[+]Enlarge
SAFETY SPHERES
As the Li-ion battery temperature starts to rise dangerously, these polyethylene spheres (the largest in this SEM image is ~17 μm in diameter) melt and coat the electrode or separator on which they are deposited. The process blocks ion transport and shuts down the hot battery.
Credit: Adv. Energy Mater.
09106-scitech1-PEpherescxd
 
SAFETY SPHERES
As the Li-ion battery temperature starts to rise dangerously, these polyethylene spheres (the largest in this SEM image is ~17 μm in diameter) melt and coat the electrode or separator on which they are deposited. The process blocks ion transport and shuts down the hot battery.
Credit: Adv. Energy Mater.

To extend the thermal protection range to temperatures above 135 °C, some researchers are working with higher melting point polymers such as polyimides. Entek Membranes, in Lebanon, Ore., follows a similar strategy, embedding a ceramic layer in ultra-high-molecular-weight polyethylene to form a robust higher melting point composite.

Melting-induced material changes lie at the heart of another battery safety innovation. Marta Baginska, Jeffrey S. Moore, Scott R. White, and coworkers at the University of Illinois, Urbana-Champaign, fabricate batteries with embedded microspheres of polyethylene and paraffin wax. Test results from batteries with microsphere-coated anodes and separators show that as the temperature inside the cell approaches the spheres’ melting point, the molten material flows and coats the battery surfaces. That response, which the team exploits in related work to make self-healing materials, forms an insulating barrier that shuts down the battery (Adv. Energy Mater., DOI: 10.1002/aenm.201100683).

Formulating electrolyte solutions with phosphates and phosphazenes can reduce flammability. These radical scavengers terminate radical-based combustion reactions, thereby preventing fires. But evaluating the effectiveness of these compounds in realistic battery-failure tests remains challenging. Furthermore, in some cases these additives reduce battery output.

Going a step further, researchers in several labs are studying nonvolatile, nonflammable ionic liquids, fluoroethers, and other highly fluorinated solvents as Li-ion battery electrolytes. The winning solution has not yet emerged from these ongoing studies.

Along the same lines, other researchers are studying Li-ion batteries that contain no liquids at all. These solid-state batteries, which contain inorganic lithium-ion conductors, are inherently nonflammable. According to Ji-Guang (Jason) Zhang of Pacific Northwest National Laboratory, this type of Li-ion battery is very stable and safe and exhibits long cycle life and shelf life. The key drawback is that these cells need to be fabricated via labor-intensive vacuum deposition methods, which are costly.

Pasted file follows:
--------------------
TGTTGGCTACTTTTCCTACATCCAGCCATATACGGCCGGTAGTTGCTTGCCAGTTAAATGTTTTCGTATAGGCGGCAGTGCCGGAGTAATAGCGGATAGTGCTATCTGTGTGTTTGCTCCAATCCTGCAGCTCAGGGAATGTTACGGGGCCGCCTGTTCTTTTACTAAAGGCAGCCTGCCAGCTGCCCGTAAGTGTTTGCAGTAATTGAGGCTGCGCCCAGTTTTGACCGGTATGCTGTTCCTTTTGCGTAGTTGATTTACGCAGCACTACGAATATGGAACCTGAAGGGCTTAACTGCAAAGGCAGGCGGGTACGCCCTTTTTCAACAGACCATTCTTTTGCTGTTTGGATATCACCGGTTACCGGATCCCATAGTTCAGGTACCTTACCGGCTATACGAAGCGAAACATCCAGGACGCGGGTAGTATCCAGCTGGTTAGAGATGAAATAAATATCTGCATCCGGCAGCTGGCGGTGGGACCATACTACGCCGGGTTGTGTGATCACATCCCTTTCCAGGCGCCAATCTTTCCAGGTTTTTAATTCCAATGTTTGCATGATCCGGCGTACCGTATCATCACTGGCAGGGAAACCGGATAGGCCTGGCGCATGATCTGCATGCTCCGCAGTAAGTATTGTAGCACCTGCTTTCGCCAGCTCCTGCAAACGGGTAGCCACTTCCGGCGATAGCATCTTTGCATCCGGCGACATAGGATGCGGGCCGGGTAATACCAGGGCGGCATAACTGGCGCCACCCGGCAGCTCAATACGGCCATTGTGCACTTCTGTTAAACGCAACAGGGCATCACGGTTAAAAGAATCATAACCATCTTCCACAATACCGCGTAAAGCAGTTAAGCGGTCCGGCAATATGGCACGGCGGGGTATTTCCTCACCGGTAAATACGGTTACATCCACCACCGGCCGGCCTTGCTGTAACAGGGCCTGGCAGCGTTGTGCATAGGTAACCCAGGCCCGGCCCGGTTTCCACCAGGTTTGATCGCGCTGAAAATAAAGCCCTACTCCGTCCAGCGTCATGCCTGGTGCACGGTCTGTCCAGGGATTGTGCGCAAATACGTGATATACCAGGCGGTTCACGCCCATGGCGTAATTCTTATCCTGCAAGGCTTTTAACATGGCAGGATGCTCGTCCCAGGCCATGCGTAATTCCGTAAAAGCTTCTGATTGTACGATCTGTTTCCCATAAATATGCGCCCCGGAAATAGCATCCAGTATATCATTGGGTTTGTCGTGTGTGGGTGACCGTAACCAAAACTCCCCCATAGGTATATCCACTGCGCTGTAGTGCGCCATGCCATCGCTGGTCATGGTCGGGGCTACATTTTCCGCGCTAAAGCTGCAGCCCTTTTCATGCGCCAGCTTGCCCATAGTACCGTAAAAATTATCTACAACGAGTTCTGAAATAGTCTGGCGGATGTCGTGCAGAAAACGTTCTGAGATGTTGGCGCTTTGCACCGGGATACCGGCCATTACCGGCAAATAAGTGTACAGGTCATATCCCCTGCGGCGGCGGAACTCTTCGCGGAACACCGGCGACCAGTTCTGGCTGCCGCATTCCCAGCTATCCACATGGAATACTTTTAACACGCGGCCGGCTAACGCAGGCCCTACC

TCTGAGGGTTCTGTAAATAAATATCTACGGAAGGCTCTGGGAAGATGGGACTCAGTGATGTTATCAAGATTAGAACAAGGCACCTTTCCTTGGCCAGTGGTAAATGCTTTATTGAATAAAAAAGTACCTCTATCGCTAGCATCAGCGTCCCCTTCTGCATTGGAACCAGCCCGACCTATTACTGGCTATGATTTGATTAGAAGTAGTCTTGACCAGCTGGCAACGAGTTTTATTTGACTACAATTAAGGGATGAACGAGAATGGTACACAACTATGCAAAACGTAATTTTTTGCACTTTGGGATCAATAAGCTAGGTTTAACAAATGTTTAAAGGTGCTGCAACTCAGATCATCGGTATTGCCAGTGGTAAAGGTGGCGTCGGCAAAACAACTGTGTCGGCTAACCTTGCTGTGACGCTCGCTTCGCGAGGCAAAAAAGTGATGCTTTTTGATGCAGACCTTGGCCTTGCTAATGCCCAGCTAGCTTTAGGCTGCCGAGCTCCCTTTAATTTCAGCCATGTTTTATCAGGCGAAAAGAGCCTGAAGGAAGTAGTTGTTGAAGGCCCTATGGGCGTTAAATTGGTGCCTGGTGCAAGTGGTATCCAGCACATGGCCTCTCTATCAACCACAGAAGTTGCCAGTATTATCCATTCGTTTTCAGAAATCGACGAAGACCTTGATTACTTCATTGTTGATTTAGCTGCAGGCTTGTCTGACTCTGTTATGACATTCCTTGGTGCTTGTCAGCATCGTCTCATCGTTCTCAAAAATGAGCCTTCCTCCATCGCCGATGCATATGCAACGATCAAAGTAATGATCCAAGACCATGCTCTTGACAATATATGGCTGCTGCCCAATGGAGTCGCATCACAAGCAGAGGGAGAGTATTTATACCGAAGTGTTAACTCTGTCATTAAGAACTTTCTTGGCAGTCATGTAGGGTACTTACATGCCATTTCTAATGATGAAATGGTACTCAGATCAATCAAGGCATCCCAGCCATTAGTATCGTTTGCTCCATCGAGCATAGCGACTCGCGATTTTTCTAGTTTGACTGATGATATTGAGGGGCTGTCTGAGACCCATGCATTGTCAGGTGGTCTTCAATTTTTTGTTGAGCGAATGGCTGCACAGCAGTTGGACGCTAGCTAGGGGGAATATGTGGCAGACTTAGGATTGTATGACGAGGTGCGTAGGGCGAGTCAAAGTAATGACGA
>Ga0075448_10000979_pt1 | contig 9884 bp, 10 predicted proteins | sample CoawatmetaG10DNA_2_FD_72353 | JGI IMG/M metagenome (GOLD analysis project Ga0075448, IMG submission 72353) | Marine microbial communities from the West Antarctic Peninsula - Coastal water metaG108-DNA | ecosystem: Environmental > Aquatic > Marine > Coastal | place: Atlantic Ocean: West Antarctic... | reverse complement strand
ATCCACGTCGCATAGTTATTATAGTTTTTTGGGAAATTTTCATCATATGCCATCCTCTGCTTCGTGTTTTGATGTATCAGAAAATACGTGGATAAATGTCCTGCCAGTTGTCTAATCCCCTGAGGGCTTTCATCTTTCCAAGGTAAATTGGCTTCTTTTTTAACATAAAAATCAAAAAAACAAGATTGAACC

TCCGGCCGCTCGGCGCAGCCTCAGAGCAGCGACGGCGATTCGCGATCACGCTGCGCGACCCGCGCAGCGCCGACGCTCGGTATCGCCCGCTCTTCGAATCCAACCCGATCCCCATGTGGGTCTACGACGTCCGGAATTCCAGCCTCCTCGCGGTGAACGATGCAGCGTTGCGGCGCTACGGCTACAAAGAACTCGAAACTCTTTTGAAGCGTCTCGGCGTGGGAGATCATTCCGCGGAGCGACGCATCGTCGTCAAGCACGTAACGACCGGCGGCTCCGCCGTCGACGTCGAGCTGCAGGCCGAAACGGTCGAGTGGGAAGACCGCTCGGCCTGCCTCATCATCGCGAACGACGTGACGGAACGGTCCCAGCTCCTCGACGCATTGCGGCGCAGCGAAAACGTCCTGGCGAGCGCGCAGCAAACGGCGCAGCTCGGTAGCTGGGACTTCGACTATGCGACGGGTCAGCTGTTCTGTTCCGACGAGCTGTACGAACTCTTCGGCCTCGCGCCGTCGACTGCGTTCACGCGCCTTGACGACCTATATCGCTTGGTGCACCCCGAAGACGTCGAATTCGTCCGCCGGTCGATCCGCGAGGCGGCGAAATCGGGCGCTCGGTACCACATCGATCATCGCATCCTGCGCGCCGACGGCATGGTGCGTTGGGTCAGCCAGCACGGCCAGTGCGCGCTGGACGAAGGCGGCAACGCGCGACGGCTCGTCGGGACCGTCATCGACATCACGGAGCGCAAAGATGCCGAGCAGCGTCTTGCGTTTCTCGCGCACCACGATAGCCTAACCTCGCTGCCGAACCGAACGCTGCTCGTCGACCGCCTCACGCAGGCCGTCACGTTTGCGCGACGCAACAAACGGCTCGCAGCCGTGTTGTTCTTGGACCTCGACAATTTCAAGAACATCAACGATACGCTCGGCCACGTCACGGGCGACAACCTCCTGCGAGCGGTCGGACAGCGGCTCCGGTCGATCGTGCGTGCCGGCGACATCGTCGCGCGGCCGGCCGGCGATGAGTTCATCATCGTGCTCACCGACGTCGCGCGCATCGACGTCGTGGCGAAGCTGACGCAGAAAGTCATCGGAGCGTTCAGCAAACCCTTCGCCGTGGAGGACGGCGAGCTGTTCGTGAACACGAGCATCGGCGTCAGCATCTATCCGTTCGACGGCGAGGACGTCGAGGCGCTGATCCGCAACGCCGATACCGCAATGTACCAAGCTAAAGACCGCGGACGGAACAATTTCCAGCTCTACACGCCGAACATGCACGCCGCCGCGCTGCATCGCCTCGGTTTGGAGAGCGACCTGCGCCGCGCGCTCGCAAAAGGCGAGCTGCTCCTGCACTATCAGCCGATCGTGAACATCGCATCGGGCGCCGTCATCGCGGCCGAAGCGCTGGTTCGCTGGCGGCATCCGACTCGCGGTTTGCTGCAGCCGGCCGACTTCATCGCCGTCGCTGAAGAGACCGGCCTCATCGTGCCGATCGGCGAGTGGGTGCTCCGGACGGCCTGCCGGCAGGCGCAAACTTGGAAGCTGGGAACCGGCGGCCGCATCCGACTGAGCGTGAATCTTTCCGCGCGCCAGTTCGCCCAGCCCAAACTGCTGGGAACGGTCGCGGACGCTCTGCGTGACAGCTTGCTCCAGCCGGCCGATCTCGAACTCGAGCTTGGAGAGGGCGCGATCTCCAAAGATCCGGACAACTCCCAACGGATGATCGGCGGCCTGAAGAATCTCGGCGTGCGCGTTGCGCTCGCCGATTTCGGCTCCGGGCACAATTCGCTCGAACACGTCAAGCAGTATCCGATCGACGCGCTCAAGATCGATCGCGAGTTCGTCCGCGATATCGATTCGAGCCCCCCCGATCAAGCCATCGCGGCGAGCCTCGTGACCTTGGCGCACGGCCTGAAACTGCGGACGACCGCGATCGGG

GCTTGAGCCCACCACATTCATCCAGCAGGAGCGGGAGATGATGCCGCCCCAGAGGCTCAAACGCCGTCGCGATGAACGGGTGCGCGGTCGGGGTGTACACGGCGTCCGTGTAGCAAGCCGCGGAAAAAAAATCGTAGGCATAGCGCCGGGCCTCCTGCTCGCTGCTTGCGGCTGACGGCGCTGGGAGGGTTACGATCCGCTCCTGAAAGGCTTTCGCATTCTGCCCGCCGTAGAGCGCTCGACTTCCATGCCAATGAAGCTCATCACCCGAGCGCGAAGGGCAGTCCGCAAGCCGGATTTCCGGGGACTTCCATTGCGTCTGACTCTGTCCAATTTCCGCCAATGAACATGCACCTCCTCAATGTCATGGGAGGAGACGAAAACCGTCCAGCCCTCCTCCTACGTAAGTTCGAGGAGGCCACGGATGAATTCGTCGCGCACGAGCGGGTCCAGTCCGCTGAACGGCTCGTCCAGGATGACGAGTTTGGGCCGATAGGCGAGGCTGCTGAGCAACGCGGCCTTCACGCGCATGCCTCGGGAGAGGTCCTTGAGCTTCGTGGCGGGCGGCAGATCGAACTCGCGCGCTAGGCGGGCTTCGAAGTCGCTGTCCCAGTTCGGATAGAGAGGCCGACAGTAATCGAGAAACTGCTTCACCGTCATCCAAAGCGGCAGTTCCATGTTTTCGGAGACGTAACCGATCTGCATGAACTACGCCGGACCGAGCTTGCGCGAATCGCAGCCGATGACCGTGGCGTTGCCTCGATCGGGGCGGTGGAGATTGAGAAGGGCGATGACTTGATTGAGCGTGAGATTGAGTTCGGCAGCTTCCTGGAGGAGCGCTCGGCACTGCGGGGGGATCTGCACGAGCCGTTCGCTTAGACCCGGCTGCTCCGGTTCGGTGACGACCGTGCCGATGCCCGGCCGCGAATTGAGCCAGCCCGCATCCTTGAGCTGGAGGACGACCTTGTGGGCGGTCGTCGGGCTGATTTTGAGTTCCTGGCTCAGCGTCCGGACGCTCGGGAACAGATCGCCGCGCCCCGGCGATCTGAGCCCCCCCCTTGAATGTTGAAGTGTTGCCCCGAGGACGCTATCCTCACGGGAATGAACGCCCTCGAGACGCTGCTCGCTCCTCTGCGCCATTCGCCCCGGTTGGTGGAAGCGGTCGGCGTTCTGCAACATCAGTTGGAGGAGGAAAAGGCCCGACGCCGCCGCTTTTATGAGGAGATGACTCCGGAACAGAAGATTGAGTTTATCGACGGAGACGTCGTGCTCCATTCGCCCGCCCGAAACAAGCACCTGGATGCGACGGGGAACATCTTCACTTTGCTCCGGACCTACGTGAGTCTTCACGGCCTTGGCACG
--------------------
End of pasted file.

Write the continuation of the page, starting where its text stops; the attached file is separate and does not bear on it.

[+]Enlarge
ASSEMBLY REQUIRED
Argonne’s Andrew Jansen loads test electrodes (in his hands) into an instrument that couples electrodes and separator film (long white ribbon) for making commercial cell-phone-style Li-ion batteries.
Credit: Mitch Jacoby/C&EN
09106-scitech1-LiIonCellAssemblycxd
 
ASSEMBLY REQUIRED
Argonne’s Andrew Jansen loads test electrodes (in his hands) into an instrument that couples electrodes and separator film (long white ribbon) for making commercial cell-phone-style Li-ion batteries.
Credit: Mitch Jacoby/C&EN

Protection against overcharging can come in the form of molecules that happily flip-flop electrochemically at a given potential. These so-called redox shuttles, which were first studied decades ago, bounce back and forth readily between oxidized and reduced states at a potential slightly higher than the battery’s end-of-charge point.

If the battery charger tries to push the battery beyond that point, that energy is taken up by the shuttles. “They trick the battery and prevent it from being overcharged,” Amine says. As long as the shuttles are stable, the battery holds steady at the shuttle’s potential. Amine, Zhengcheng Zhang, and Argonne colleagues have evaluated several shuttles including a bis-meth­oxyethoxy benzene compound designed via quantum calculations. The compound is fully compatible with Li-ion cells and remained stable throughout a 180-shuttle-cycle test (Energy Environ. Sci., DOI: 10.1039/c2ee21977h).

Working in parallel with researchers who focus on the chemistry and materials science issues are others who are designing ever more reliable battery management electronics. Barnett and colleagues at Tiax have developed a sensor system and algorithm that detect changes in battery performance that may signal onset of the early stages of an internal short—a traditionally undetectable situation. He explains that this detection system could be coupled to a control system in an automobile that activates a service maintenance light, broadcasts a warning message, or in an extreme case, disables the battery.

These features are not going to appear in Li-ion batteries tomorrow. As battery specialists point out, new battery designs and materials need to be thoroughly tested under hazardous abuse conditions to properly assess their safety benefits. In addition, those safety-enhancing features cannot reduce the battery’s performance and power output.